Connecticut State Police address the media Saturday morning, led by Lt Paul Vance, center, at Sandy Hook Elementary School
(Photo: Robert Deutsch, USA TODAY)
Yamiche Alcindor, Laura Petrecca, Carolyn Pesce and Gary Srauss, USA TODAY
NEWTOWN, Conn. -- The gunman who shot and killed 26 people on Friday, 20 of them young children, forced his way into the elementary school, officials said Saturday.
State Police Lt. Paul Vance said at a news briefing that authorities involved in the investigation also have uncovered "good evidence" at the school and the home where shooter Adam Lanza's mother was found dead.
On Friday, 20-year-old Adam Lanza entered Sandy Hook Elementary School here, then shot and killed 20 young children, along with 6 teachers and caretakers. Police say his mother, Nancy Lanza, who did not teach at the school, was killed earlier in the day.
RELATED: Timeline: Newtown, Conn., elementary school massacre
NBC was reporting Saturday that Adam Lanza may have had a confrontation with someone at the school days before the shooting. But Vance told Fox News that he had no information that a confrontation took place. As far as a motive for the slaying? "I don't have definitive information we're ready to publicize at this point,'' Vance said.
Lanza was found dead inside the school of a self-inflicted gunshot wound.
Vance said the names of the victims will be released once the medical examiner is finished identifying the bodies, but he didn't say when that would happen. He said detectives were still working at the crime scene.
"It's going to be a long, painstaking process," he said.
When asked if investigators had found any notes or writings indicating Lanza's motive for the killings, Vance said "we're not going to name the evidence" but what they have found is "good evidence."
"We're hopeful that it will paint a complete picture," he said.
Vance said family members have asked media to respect their privacy. "This is an extremely heartbreaking thing for them to endure," he said.
RELATED: Grandmother of Conn. shooting suspects lives in Fla. part time
A crisis intervention team from Yale University has been set up for people in town who may need to talk to someone, Vance said.
Shedding some light on what happened, Vance said the gunman "was not voluntarily let into the school" and that broken windows were caused by police responding to the shooting and forcing their way into the building.
Police have established a timeline of events but would not release it.
At church vigils Friday night and gatherings all around Newtown into the wee hours of Saturday morning there was a collective cry of unbelief and grieving and people asking why and how something like this could have happened.
The unsatisfying answer is that nobody knows why Adam Lanza shot his mother and why he then took her guns to the school and murdered 26 others.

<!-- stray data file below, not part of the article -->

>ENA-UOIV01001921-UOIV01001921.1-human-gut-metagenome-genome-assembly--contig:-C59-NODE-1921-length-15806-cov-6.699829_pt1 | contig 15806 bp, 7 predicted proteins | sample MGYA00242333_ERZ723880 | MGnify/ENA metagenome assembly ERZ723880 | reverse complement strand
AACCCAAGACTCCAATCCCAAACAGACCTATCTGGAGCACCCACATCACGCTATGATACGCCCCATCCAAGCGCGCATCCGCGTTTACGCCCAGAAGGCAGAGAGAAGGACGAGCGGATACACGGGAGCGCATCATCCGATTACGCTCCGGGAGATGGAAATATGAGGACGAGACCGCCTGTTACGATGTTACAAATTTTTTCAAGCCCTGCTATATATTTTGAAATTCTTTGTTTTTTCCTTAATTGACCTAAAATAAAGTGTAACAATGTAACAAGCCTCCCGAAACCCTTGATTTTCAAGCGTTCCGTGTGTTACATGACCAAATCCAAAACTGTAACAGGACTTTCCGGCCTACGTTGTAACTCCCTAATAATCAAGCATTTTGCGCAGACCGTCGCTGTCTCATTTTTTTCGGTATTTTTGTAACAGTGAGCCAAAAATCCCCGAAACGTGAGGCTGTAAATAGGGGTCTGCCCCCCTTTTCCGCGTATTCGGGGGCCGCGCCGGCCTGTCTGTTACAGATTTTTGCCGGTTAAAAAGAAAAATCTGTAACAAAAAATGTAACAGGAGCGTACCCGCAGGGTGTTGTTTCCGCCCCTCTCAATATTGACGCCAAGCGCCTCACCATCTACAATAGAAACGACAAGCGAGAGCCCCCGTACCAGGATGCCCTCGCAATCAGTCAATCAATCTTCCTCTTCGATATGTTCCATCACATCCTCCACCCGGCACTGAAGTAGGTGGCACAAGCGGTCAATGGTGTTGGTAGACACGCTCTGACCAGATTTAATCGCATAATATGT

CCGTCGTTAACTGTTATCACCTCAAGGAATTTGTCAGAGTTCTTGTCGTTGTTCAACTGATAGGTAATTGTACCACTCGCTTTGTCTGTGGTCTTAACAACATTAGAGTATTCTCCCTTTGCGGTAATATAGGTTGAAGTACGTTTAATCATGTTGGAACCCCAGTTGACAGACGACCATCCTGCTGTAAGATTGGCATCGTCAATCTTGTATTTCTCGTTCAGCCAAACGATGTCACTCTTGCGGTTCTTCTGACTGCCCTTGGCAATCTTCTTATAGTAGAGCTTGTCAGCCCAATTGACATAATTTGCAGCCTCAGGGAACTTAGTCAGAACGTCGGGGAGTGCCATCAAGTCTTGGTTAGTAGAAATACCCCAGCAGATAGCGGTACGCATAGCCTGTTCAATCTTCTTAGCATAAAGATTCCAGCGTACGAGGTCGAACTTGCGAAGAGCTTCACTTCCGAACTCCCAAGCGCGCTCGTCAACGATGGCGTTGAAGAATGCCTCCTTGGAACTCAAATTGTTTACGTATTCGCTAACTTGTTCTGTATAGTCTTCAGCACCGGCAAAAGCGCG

Around town flags flew at half mast. On Church Hill Road, which leads into Sandy Hook, a large sheet hung on the side of a bridge. The blue lettering read: "We (heart) you Sandy Hook Elementary."
RELATED: Statements from organizations and individuals on the Conn. shooting
It is a sad and busy morning at Newtown's only funeral parlor, the Honan Funeral Home.
"We are in the process of meeting with families," said funeral director Daniel Honan.
Separately, members of the Connecticut Funeral DIrector's Association are meeting Saturday to determine how they can help Honan as well as the families of victims, said the association's spokeswoman Laura Soll. For instance, they can help with transportation issues, she said. Although Honan is the only funeral parlor in town, Soll said that it won't be the only one providing services for families.
Declan Procaccini said Saturday he was bracing himself for the release of the names of those who died.
"It's just something that right now I can't even imagine when they release the names of those children," he told CNN.
He said his daughter was in a reading class with other children and two teachers when the shooting started. They locked themselves in a bathroom until police banged on the door and led them through the school -- and the bloody scene -- to safety.
What happened on Friday "is lunacy," said local resident Shannon Doherty. "It's nuts, it's totally nuts."
The town is so close that he is sure he's going to know the victims. "We're going to know these kids," he said.
He and his wife Tamara aren't sure what to say to their own kids, a 10-year-old boy and a 13-year-old girl, about the terrible events. "What do you tell them?" he asked.
Laura and Nick Phelps have a six-year-old boy who is a first grader and a daughter in the third grade, both who got out of the school safely.
Laura Phelps told CNN her son "said he saw people on the floor, sleeping." They said their son doesn't seem to understand what happened while their daughter is more upset.
They're struggling with how to tell both kids that their friends have been killed.
"We're devastated and heartbroken" for the families who didn't find their children at the firehouse," Nick Phelps said tearfully.
"They all heard and saw things children shouldn't see," Laura Phelps said. "It's unspeakable. It's like reaching into your insides and pulling them out ..It's something we'll get through but I don't think it's something we'll ever get over."
After receiving word of the shooting, Tracy Hoekenga who was at one vigil she was paralyzed with fear for her two boys, fourth-grader C.J. and second grader Matthew.
"I couldn't breathe. It's indescribable. For a half an hour, 45 minutes, I had no idea if my kids were OK," she said.
The nightmare began on Friday when Adam Lanza drove his mother's car through a 300-year-old town with its fine old churches and towering trees and arrived at a school full of the season's joy. Somehow, he got past a security door to a place where children should have been safe from harm.
Sandy Hook Elementary School teacher Theodore Varga and other fourth-grade instructors were meeting; the glow remained from the previous night's fourth-grade concert.
"It was a lovely day," Varga said. "Everybody was joyful and cheerful. We were ending the week on a high note."